Unfortunately this notice needs to be put up again. Please abide by the comments policy. Comments that are personal attacks will not be published. If a person has a history of these kinds of comments, they lose the ability to comment on PNC. Comments that threaten violence towards another person will be turned over to the police.

    We have again had a person attempt to post a comment that threatened violence towards another individual. This is very disappointing and will not be tolerated.

  9. Marlene Freeman says:

    I couldn’t attend the festival this year due to health and finances. I am saddened that I missed so many special moments at the festival. I would have liked to participate in the Restorative Justice Circle at the festival. I understand that the circle is not a ‘magick pill’ that will right all wrongs. It takes time to heal and an ‘open’ attitude to change oneself and offer change to others within the group. Creating a ‘safer’ environment within the tribe will help with honest communications. Addressing the problems as they arise can create a strong council that will be able to deal with situations as they arise rather than avoiding conflict and allowing individuals who desire to wield ‘power over’ others rather than work in harmony with others.
    The Justice card in the Tarot Deck speaks of balance and fairness. If we restore balance and treat others fairly, it begins the process of healing. I think that it would be important at some point in the future of our community that we invite past and present members of Harmony Tribe to gather at scheduled times and begin the path to recovery. This would include all victims/accusers to meet in sessions to tell our truth. It would be obvious as a participant of a circle that I would recognize that although I felt the victim at times, I would also be confronted by others who felt victimized by me. Many have moved away. Some have moved on to do other important service, but for those still interested, it would be a ground-breaking enterprise.
    Yet, I have a question swirling in my brain. What about justice? I remember all the marches and the chant “No Justice, No Peace!” And now I think of all the past members who came away the HT declaring that a few people continually cause the same problems again and again. The people confront the problem at the time, but eventually walk away frustrated. This is a recurring theme in HT and I think that the behaviors of a few must be confronted by the whole. As it is, individuals just keep trying, one at a time to address the problem behaviors and then leave because their voice was silenced by the group. The group must listen to the conflict and resolve the situation as a tribe. From my own experience, I eventually did not feel safe when I felt as if I was on the ‘hot seat’ for bringing up an issue. Manipulations are often covert, happening between meetings on not on center stage during a meeting. Bringing them to the knowledge of the membership is part of the process of reporting that can facilitate addressing the problem.
    I actually stepped down from Ritual Director since I had so many problems which I regarded as interference in my duties.
    The first situation was working with the theme. Since many were uneasy with the theme, I gathered ideas by email and rolled them into in inclusive idea of the theme. This was ignored by the council and instead of the journey and intent of the rituals, three catchy titles were rolled out for a vote. In my experience with a theme, a title is for publication and marketing, but it does not give the basis for the experience that we are creating. My report gave a clear direction. After, the title was voted upon, I needed to recreate the intention and describe the journey for the website. Many hours of work were ignored by the group. In fairness to Harmony Tribe, we were just beginning amidst so much confusion at that time.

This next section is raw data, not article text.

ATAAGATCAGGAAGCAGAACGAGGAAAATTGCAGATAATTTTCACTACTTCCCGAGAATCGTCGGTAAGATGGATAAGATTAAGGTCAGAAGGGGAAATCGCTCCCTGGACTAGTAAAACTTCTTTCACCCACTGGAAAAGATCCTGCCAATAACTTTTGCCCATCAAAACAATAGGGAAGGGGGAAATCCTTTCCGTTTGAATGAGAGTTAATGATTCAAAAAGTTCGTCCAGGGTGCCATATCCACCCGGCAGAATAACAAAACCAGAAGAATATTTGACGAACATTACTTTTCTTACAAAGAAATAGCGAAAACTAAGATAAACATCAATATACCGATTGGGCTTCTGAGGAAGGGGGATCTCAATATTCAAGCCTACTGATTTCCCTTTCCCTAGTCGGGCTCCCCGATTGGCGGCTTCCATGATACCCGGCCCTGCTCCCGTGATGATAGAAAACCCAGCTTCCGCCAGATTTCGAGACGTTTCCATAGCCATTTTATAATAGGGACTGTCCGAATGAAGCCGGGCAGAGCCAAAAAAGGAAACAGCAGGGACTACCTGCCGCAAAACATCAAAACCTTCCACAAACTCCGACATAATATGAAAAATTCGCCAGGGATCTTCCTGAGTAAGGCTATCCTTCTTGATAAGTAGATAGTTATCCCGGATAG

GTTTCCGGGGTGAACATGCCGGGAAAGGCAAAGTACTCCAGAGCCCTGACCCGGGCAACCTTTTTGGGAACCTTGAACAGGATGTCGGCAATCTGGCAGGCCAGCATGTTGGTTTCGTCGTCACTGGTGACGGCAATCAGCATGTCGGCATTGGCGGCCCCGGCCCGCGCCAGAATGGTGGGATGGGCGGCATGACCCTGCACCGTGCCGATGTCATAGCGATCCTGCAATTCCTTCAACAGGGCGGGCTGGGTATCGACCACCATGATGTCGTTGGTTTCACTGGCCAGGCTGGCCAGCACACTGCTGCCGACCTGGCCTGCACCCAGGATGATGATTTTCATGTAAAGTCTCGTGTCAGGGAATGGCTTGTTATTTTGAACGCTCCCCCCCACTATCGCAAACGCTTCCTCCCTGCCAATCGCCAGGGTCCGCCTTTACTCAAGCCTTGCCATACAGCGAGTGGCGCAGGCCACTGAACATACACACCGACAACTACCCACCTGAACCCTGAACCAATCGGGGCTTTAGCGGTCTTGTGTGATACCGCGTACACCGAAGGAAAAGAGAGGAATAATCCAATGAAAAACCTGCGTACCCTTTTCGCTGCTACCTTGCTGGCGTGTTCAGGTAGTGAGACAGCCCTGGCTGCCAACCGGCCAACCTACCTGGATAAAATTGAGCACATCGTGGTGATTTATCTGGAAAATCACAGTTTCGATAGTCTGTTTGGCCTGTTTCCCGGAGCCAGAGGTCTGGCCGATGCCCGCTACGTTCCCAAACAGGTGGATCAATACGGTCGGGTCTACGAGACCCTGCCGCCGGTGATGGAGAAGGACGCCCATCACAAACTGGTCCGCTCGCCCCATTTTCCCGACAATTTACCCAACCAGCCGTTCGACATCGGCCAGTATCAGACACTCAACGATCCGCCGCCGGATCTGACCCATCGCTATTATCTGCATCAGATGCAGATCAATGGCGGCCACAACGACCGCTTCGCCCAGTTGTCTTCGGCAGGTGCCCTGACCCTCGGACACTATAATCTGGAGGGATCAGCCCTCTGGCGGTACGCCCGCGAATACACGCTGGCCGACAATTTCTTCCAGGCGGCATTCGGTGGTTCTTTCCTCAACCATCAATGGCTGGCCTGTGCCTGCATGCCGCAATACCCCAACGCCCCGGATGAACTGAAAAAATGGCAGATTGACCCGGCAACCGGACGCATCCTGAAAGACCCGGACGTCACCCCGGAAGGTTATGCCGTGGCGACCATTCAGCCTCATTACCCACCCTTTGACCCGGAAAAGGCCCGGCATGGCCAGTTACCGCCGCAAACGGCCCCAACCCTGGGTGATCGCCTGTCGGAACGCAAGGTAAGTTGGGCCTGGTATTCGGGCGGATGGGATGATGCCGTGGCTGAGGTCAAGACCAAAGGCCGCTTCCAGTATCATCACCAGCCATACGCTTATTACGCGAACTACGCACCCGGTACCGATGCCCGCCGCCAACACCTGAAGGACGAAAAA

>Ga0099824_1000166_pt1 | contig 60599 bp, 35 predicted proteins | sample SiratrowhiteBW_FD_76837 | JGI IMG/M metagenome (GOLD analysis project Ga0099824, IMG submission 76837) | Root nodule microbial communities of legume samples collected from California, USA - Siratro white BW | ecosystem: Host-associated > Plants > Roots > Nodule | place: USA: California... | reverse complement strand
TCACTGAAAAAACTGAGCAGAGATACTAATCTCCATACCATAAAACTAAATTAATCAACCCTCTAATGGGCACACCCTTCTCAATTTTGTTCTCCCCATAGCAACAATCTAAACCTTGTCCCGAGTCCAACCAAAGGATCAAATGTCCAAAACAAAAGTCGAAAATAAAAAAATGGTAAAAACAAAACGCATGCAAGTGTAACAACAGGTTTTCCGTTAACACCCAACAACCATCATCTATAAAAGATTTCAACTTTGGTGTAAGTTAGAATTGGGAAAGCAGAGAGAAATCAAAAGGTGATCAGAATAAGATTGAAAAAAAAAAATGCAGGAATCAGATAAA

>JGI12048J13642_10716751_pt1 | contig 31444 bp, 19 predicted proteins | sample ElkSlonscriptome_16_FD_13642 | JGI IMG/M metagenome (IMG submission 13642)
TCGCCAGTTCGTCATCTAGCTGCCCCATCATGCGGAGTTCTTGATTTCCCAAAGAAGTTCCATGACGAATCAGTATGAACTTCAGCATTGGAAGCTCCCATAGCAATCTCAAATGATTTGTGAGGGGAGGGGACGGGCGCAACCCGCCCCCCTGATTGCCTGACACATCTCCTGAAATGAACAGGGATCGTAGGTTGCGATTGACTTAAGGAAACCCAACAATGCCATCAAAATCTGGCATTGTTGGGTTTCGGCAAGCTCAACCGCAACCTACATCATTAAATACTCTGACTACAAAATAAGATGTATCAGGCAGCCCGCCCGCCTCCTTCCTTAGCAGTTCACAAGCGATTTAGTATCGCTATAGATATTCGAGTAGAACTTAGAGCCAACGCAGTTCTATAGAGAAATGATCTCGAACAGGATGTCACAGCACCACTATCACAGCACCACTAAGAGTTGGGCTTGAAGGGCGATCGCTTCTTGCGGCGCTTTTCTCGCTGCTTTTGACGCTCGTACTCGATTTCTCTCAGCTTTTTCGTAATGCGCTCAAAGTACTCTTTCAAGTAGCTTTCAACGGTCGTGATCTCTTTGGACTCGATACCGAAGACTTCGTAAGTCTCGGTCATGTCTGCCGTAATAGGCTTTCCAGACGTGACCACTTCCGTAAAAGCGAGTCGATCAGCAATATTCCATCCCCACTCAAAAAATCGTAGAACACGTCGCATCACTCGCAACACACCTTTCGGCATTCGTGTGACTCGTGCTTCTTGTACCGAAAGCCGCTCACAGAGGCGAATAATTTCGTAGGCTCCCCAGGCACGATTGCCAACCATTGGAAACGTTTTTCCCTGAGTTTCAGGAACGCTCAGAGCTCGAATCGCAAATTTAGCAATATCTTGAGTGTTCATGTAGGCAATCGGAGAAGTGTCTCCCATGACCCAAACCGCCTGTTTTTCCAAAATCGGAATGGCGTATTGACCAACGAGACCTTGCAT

But then, more problems of the same nature loomed before me. These would include members agreeing during a meeting, based on my report that Rangoli would be ‘tabled’ for the year and then a phone call from a member saying that gossip had it that it would be needed to help the success of the festival. I acquiesced and allowed the ritual in a later time slot since the other slots had been filled and all items donated since the budget didn’t have extra funds. On three other occasions, I became aware that others were reaching out for community ritual, rather than discussing with me previous to their decisions.
    I felt that there were many instances that I was trying to do my director work and would feel that there was too much interference from a few. I stated to all involved at the time through phone calls or face to face discussions that there behavior was affecting my performance. At the time I stepped down, I shared my plan which would have only called for one ritual to be finished and expressed my desire to work with them if they wanted my help.
    We had no ‘rules’ for organization or any other committee. Therefore, I was unable to present my ideas for discussion. I was told in connection with organization ideas, that I must present a written product for my ideas to be heard. In my opinion, there is no need for a committee, if we are each going to do our own work and present it for ratification. Committee work is a group of individuals working together, not each bringing their own agenda.
    Now, you may be reading this and think that I am a bitter person, or controlling, or holding on to pain. But, if you were to ask me, I can tell you honestly that I had many positive experiences in Harmony Tribe both this year and over the years. Actually, I still care very much about the tribe and the festival. But this disclosure of my experience is to make an important point.
    I worked as a counselor for many years and also attended many ‘step’ programs. I came from a past of co-dependency and most relished working with the enablers rather than the addicts. There is a point when working with a client who is sticking with a bad relationship that I guide the person to assess the situation and discuss that after all the tries at affecting change, perhaps the best change would be to leave the relationship. There is a phrase that is used in many programs of recovery that states; Insanity is doing the same thing over and over again, expecting different results.
    I do not want speculation that I had problems with many members of the tribe. In truth, I only experienced recurring problems with three members and the rest were amazing and worked well together. My experiences do not reflect on the tribe as a whole. I’ve met and worked with many wonderful people this year and in previous years.

Comments are closed.